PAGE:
The Islands and Protected Areas of the Gulf of California, in Mexico, the habitat of the vaquita marina, was registered on Wednesday in the list of World Heritage in danger, due to concern about the imminent extinction of the species, Unesco announced in a statement.
The decision was taken at the 43rd meeting of the World Heritage Committee that will be held for the next 10 days in Baku, the capital of Azerbaijan.
“Mexico has made efforts to protect this endangered species, including the creation of a refuge area where the few remaining vaquitas live and the promotion of alternative fishing gears to the gillnets, responsible for the death by asphyxiation of these marine mammals,” said the Paris-based agency.
“Despite these measures, there are only about ten vaquita specimens left today,” compared to almost 300 registered in 2005, lamented Unesco.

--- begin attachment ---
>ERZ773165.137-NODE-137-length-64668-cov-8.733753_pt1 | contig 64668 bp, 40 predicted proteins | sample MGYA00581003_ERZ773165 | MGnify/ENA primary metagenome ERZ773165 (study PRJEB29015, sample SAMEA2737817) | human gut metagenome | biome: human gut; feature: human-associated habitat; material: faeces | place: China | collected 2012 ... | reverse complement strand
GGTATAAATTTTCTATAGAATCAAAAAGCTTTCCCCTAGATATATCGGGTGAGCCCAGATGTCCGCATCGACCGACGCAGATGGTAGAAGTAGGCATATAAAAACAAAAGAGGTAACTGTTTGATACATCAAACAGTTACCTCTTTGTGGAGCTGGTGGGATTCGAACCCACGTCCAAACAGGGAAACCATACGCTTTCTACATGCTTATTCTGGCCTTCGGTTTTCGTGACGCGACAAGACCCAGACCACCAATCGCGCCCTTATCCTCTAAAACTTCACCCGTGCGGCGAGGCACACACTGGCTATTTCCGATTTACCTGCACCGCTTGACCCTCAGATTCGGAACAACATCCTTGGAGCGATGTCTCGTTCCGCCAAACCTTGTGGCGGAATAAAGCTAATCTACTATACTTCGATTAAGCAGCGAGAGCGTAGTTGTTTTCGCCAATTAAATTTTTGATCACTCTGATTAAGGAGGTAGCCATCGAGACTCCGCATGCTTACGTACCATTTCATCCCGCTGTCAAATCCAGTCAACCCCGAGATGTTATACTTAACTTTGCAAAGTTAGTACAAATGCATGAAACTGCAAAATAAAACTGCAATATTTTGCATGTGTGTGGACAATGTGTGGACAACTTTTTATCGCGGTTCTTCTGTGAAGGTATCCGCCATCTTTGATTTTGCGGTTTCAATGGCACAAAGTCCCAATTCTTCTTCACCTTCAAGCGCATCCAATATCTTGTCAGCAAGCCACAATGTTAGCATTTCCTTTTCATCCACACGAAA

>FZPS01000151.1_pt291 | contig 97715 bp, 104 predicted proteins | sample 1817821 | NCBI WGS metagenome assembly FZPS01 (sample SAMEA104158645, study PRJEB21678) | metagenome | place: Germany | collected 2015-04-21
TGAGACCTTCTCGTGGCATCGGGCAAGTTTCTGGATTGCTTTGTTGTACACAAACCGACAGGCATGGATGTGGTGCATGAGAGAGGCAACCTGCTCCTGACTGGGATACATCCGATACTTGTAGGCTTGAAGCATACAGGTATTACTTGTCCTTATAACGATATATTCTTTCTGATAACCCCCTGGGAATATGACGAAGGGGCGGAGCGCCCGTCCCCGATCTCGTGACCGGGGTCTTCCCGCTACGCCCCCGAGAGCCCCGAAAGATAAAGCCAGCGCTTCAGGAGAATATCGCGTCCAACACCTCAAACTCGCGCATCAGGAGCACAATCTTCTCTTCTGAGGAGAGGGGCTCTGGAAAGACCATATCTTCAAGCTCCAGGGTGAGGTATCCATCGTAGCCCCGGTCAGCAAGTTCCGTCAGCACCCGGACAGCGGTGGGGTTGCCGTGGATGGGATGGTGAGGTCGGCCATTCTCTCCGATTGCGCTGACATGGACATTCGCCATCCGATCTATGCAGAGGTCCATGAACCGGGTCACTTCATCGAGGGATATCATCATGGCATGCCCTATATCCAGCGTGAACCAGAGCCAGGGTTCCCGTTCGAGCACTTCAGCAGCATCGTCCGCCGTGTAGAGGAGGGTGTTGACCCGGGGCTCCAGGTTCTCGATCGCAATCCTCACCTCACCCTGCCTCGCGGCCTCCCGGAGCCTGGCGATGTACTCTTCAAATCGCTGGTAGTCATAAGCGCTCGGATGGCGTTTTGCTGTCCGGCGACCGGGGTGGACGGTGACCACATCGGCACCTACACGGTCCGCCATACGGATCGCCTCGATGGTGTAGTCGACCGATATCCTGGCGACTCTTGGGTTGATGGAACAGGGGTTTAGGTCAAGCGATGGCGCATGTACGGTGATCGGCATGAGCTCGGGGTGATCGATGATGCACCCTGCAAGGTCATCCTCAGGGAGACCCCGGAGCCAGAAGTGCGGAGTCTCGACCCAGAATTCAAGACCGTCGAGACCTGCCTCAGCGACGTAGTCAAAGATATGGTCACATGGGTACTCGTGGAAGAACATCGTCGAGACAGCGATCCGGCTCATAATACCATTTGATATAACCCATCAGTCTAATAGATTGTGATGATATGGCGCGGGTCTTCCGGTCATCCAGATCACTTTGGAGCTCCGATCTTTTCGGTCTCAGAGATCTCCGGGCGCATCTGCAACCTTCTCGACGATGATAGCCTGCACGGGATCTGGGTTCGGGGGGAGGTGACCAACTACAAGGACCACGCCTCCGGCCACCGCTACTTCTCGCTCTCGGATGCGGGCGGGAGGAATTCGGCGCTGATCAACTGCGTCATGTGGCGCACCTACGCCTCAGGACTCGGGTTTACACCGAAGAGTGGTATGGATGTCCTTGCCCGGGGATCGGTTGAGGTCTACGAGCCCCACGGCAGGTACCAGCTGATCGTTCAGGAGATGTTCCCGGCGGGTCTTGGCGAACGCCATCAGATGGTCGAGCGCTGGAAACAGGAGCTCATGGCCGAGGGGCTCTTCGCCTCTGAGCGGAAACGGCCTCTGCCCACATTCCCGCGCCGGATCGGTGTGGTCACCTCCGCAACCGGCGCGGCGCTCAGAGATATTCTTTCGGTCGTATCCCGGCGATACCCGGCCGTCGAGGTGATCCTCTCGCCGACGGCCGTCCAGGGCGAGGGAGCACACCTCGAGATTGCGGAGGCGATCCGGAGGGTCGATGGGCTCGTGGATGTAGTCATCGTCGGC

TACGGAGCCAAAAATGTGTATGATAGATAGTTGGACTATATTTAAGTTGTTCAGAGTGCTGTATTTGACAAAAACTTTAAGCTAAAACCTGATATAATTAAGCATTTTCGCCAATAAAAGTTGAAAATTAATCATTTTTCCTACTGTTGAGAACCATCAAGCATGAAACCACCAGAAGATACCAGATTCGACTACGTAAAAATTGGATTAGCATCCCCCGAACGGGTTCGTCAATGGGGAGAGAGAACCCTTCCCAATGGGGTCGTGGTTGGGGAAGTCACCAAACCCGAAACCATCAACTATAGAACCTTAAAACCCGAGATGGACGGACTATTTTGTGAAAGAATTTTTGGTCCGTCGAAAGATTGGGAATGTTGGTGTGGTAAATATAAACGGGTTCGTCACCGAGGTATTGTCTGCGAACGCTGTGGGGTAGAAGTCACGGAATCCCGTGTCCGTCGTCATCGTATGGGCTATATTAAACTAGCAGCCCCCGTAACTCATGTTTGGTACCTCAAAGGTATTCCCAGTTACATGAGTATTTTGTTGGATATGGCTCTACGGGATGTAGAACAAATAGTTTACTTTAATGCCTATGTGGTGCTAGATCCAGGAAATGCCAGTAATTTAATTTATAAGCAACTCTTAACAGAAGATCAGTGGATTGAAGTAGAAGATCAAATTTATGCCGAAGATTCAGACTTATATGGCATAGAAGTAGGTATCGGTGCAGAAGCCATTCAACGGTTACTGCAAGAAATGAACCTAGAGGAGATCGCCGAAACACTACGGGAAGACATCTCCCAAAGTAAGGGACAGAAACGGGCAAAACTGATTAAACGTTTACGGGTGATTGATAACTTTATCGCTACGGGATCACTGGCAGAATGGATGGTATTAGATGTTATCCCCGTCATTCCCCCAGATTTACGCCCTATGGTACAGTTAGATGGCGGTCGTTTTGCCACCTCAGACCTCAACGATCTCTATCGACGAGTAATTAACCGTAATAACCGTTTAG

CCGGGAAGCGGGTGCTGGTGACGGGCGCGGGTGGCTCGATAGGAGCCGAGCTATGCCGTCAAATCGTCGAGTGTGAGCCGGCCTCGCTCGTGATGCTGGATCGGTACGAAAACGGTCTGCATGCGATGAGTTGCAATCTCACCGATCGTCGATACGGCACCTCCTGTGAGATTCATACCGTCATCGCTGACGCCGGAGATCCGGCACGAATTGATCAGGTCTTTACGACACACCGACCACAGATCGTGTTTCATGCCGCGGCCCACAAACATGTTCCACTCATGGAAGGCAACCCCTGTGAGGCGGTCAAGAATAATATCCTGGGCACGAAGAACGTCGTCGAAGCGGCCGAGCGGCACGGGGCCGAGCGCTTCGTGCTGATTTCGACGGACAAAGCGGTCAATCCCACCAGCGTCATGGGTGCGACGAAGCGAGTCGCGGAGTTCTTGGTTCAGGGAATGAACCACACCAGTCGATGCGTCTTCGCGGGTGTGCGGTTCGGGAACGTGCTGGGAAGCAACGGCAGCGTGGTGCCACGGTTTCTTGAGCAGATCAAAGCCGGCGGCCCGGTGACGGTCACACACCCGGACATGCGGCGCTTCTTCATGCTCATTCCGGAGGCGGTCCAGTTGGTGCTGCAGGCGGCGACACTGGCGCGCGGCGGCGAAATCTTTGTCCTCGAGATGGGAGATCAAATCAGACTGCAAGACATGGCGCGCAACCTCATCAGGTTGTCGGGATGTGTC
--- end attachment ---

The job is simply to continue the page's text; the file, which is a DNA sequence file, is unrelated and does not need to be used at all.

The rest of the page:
The vaquita marina, a species of porpoise endemic to the Gulf of California, is the victim of the growing illegal totoaba hunting, a species whose bladder or buche is a coveted delicacy in China, where you pay up to $100,000 per piece.
The vaquita is trapped in totoaba nets and drowned. The World Heritage Committee encouraged Mexico to “strengthen its monitoring activities to prevent imminent extinction of the vaquita and ensure that the area where the last specimens are concentrated is completely free of gillnets.”
The Committee also called on countries to “support the fight against this illegal trade.”
Registered in 2005 on the World Heritage List, the site of the Islands and Protected Areas of the Gulf of California, northwest of Mexico, covers 244 islands, islets and littoral areas of the Gulf of California.